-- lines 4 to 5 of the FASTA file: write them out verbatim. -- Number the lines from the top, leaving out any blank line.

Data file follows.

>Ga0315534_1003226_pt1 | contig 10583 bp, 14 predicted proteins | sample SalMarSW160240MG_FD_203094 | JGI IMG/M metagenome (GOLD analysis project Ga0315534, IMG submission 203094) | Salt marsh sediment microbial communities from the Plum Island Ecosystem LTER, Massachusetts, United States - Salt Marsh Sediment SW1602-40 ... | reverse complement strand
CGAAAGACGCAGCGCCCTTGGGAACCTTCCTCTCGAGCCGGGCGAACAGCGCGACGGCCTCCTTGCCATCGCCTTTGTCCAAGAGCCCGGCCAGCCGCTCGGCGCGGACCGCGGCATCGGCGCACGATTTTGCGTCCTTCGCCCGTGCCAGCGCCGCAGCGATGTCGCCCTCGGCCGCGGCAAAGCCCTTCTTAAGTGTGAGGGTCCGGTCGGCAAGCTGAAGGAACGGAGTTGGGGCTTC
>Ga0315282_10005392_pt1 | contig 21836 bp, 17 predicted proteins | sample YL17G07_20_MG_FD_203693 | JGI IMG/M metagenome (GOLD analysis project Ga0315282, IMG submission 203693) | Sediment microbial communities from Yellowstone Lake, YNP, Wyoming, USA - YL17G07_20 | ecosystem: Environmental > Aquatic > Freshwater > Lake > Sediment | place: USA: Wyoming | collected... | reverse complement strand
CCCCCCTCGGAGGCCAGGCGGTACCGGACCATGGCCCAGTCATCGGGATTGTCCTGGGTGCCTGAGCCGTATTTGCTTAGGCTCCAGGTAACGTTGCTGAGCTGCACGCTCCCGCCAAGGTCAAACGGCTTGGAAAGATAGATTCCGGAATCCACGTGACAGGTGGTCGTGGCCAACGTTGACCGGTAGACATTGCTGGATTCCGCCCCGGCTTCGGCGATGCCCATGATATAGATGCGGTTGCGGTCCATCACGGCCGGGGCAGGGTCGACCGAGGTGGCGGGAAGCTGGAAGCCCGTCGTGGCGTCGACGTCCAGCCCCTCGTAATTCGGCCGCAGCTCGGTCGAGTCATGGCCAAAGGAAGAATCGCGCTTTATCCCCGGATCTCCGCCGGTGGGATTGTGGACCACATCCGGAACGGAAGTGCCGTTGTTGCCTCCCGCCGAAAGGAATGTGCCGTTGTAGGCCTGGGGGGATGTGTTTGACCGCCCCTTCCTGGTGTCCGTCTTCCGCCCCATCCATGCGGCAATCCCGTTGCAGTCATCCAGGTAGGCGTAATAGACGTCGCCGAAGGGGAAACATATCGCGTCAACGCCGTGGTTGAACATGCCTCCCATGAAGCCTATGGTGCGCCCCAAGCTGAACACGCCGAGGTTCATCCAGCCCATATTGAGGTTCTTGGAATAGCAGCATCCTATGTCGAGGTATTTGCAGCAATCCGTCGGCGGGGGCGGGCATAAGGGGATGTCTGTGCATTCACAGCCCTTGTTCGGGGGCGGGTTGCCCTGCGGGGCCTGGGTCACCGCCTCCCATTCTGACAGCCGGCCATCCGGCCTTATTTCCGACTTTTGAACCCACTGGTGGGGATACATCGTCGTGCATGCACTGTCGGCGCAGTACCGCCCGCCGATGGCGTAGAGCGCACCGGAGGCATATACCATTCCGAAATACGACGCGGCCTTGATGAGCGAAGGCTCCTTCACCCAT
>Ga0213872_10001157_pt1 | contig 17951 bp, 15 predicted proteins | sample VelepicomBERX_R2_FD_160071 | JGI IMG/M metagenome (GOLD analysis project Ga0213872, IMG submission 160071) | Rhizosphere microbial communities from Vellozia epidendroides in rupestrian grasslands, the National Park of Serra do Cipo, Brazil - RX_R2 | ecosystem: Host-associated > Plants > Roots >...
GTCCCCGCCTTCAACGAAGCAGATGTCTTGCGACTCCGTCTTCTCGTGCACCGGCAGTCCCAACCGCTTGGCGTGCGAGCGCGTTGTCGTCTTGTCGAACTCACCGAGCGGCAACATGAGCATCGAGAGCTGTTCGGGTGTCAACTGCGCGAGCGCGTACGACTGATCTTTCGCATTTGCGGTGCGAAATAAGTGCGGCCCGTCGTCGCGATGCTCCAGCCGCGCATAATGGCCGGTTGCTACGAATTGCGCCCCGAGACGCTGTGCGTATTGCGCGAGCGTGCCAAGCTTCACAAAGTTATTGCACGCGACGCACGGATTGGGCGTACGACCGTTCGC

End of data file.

CCCCCCTCGGAGGCCAGGCGGTACCGGACCATGGCCCAGTCATCGGGATTGTCCTGGGTGCCTGAGCCGTATTTGCTTAGGCTCCAGGTAACGTTGCTGAGCTGCACGCTCCCGCCAAGGTCAAACGGCTTGGAAAGATAGATTCCGGAATCCACGTGACAGGTGGTCGTGGCCAACGTTGACCGGTAGACATTGCTGGATTCCGCCCCGGCTTCGGCGATGCCCATGATATAGATGCGGTTGCGGTCCATCACGGCCGGGGCAGGGTCGACCGAGGTGGCGGGAAGCTGGAAGCCCGTCGTGGCGTCGACGTCCAGCCCCTCGTAATTCGGCCGCAGCTCGGTCGAGTCATGGCCAAAGGAAGAATCGCGCTTTATCCCCGGATCTCCGCCGGTGGGATTGTGGACCACATCCGGAACGGAAGTGCCGTTGTTGCCTCCCGCCGAAAGGAATGTGCCGTTGTAGGCCTGGGGGGATGTGTTTGACCGCCCCTTCCTGGTGTCCGTCTTCCGCCCCATCCATGCGGCAATCCCGTTGCAGTCATCCAGGTAGGCGTAATAGACGTCGCCGAAGGGGAAACATATCGCGTCAACGCCGTGGTTGAACATGCCTCCCATGAAGCCTATGGTGCGCCCCAAGCTGAACACGCCGAGGTTCATCCAGCCCATATTGAGGTTCTTGGAATAGCAGCATCCTATGTCGAGGTATTTGCAGCAATCCGTCGGCGGGGGCGGGCATAAGGGGATGTCTGTGCATTCACAGCCCTTGTTCGGGGGCGGGTTGCCCTGCGGGGCCTGGGTCACCGCCTCCCATTCTGACAGCCGGCCATCCGGCCTTATTTCCGACTTTTGAACCCACTGGTGGGGATACATCGTCGTGCATGCACTGTCGGCGCAGTACCGCCCGCCGATGGCGTAGAGCGCACCGGAGGCATATACCATTCCGAAATACGACGCGGCCTTGATGAGCGAAGGCTCCTTCACCCAT
>Ga0213872_10001157_pt1 | contig 17951 bp, 15 predicted proteins | sample VelepicomBERX_R2_FD_160071 | JGI IMG/M metagenome (GOLD analysis project Ga0213872, IMG submission 160071) | Rhizosphere microbial communities from Vellozia epidendroides in rupestrian grasslands, the National Park of Serra do Cipo, Brazil - RX_R2 | ecosystem: Host-associated > Plants > Roots >...